A "candid, funny, and altogether un-putdownable" (Glamour) memoir about the bond between two sisters—and the 150 pounds that nearly separated them
As young girls, a year apart in age, Alison and Amy Wilensky were almost indistinguishable, and they were inseparable. But during elementary school, Alison began gaining weight, and by the time she was sixteen was morbidly obese. The sisters remained close, but over the years the daily indignities and affronts that Alison endured took their toll, reshaping her identity indelibly and affecting the sisters' relationship in unanticipated ways.
Then, in her late twenties, Alison underwent gastric bypass surgery and lost 150 pounds. Everyone who knew her-and particularly Amy-would have to confront the many dimensions of this transformation and acknowledge that the person who emerged was, to some degree, a stranger. The Weight of It is a universal story of how we discover who we are and who we want to be.
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Amy Wilensky is a graduate of Vassar College and of Columbia University's M.F.A. writing program. Her first book, Passing for Normal, was received with critical acclaim and nominated for a National Book Award. A native of suburban Boston, she lives in New York City.
With wisdom, humor and surprising candor, Wilensky (Passing for Normal) shares the story of two sisters (one year apart) from earliest memory into adulthood. The relationship's bonds and boundaries take on increasing complexity as Wilensky charts her older sister Alison's journey from morbid obesity to thinness following gastric bypass surgery in her late 20s. "Your siblings are the only other citizens from a country nobody else will ever visit," the author observes, but it becomes apparent that these two sisters-despite their closeness-lived in very different places; while they could be strong allies, they were also formidable antagonists. The author's empathy for Alison is stronger now that they are adults. "Alison's weight was and remains so far down on my list of how I would describe her that it would come after `master Othello player,' `makes her own fruit-infused vodkas,' and `has an uncanny ability to find a parking spot in any city in the country,' " declares Wilensky. But this blind spot also meant she was unable to offer comfort to Alison as she encountered the subtle and overt discrimination faced by the obese, affronts detailed in the book. And Wilensky admits she was not above taunting her sister for putting too much butter on a baked potato. The author's recollections shine with love and offer the insights afforded by the passage of time. Wilensky masterfully tells a story that she recognizes is not truly hers to tell.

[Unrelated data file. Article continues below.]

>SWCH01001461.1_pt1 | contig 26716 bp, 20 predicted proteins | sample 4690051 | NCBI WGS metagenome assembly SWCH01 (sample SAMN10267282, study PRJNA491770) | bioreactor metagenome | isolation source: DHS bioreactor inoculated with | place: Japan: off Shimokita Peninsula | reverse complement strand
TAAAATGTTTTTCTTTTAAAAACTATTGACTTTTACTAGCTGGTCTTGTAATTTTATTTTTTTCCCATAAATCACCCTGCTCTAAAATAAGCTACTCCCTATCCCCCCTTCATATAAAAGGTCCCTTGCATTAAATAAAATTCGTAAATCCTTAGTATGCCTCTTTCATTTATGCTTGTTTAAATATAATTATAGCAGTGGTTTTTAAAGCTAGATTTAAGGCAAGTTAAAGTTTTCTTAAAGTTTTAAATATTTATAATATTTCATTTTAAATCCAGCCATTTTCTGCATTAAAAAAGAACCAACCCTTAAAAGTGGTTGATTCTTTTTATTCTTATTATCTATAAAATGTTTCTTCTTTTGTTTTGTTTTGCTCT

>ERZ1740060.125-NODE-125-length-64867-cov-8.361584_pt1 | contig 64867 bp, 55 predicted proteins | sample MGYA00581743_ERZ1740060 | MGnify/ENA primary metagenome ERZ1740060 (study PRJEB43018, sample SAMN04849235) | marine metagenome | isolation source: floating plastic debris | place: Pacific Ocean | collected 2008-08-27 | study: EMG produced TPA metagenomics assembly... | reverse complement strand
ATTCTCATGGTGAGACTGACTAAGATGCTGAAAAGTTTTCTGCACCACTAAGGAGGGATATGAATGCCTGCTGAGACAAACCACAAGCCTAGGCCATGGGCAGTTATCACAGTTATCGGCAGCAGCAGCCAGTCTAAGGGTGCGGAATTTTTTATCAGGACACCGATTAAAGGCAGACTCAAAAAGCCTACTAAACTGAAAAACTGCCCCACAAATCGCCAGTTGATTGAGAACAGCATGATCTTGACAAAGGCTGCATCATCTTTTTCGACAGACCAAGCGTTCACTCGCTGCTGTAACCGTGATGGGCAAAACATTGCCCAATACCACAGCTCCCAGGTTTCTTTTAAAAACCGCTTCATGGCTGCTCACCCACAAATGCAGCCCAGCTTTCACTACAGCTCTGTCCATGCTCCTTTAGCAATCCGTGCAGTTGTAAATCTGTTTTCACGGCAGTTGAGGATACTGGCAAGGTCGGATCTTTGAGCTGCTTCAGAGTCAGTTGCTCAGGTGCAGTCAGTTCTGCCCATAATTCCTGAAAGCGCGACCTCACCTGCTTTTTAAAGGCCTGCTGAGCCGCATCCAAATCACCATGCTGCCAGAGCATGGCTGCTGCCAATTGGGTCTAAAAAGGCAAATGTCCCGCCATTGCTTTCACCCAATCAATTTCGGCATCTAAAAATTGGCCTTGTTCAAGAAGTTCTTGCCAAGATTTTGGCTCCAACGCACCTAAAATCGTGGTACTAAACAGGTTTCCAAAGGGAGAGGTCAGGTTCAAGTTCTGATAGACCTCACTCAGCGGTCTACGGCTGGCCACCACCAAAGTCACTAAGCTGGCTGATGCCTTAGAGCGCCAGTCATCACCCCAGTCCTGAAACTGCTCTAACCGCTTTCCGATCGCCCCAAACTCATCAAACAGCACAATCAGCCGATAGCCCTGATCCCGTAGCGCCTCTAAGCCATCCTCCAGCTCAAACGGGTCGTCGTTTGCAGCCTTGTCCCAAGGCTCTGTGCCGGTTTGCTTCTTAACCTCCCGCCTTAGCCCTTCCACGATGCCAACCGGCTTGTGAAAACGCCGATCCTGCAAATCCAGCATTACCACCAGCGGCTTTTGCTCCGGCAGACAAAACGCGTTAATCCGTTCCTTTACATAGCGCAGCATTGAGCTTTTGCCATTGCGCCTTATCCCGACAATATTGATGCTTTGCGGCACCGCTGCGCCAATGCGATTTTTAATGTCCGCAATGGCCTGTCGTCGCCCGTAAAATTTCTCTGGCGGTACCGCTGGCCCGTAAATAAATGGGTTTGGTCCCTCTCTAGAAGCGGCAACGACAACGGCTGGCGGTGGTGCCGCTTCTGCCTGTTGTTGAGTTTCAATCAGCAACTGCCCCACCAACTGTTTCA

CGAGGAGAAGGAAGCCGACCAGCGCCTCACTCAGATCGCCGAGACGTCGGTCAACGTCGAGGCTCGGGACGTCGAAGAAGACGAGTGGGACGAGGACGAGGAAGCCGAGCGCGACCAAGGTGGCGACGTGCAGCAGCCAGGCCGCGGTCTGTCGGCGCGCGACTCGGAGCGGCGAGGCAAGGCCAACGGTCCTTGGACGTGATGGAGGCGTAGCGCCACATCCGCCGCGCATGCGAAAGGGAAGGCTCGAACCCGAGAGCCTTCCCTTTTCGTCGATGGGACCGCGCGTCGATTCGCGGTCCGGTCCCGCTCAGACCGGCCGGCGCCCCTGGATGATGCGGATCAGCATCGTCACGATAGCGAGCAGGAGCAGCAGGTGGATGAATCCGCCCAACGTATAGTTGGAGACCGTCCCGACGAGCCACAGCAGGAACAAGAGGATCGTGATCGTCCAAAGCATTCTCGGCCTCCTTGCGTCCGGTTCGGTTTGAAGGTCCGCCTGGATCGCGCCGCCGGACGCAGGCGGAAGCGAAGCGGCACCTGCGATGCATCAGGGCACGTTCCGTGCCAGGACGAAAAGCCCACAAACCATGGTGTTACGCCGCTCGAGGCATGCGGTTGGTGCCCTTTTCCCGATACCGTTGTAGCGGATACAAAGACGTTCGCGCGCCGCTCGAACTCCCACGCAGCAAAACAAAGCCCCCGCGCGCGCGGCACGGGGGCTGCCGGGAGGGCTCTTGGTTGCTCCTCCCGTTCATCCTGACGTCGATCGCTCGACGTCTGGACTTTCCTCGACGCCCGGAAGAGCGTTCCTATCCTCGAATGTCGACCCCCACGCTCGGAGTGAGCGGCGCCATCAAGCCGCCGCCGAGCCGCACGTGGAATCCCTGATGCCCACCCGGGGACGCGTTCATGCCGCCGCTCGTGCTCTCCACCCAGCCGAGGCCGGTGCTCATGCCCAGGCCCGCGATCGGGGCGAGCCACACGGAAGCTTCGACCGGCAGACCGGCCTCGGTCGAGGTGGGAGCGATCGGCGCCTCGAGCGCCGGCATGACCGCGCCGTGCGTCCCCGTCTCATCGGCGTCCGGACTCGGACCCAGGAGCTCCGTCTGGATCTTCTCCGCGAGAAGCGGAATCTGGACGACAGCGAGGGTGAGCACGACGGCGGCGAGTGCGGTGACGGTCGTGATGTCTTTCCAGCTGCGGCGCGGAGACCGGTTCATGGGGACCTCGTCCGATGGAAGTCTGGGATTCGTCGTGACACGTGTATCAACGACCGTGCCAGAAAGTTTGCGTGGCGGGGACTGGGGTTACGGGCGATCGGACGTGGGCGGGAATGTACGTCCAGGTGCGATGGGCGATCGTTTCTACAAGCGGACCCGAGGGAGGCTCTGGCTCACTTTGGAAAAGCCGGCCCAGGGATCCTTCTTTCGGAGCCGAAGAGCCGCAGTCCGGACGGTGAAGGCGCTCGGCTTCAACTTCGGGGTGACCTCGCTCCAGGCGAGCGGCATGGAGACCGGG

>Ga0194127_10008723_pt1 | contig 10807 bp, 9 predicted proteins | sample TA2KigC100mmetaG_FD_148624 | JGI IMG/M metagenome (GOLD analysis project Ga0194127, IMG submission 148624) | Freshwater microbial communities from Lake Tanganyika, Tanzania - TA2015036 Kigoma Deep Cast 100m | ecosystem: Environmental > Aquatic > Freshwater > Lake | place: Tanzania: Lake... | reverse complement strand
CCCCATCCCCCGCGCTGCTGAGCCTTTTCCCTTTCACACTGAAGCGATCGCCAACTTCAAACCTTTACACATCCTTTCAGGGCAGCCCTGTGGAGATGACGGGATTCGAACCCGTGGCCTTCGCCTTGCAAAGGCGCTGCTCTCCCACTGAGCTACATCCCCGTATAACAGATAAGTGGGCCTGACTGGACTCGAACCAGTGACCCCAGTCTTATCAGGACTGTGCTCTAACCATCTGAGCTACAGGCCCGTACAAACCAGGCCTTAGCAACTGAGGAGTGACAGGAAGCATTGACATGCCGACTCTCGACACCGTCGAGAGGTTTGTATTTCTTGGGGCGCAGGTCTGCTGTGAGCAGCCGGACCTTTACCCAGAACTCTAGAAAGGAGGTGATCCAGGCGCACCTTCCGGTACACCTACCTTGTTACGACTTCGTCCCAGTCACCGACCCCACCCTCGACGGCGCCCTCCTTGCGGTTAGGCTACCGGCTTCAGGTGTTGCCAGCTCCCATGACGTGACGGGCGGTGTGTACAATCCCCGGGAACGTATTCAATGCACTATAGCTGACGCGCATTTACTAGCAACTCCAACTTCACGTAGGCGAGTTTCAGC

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Book Description Holt Paperbacks, 2005. Paperback. Book Condition: New. book. Bookseller Inventory # M0805077723
Book Description Holt Paperbacks, 2005. Paperback. Book Condition: New. Never used!. Bookseller Inventory # P110805077723
Book Description Holt Paperbacks. PAPERBACK. Book Condition: New. 0805077723 New Condition. Bookseller Inventory # NEW7.1312471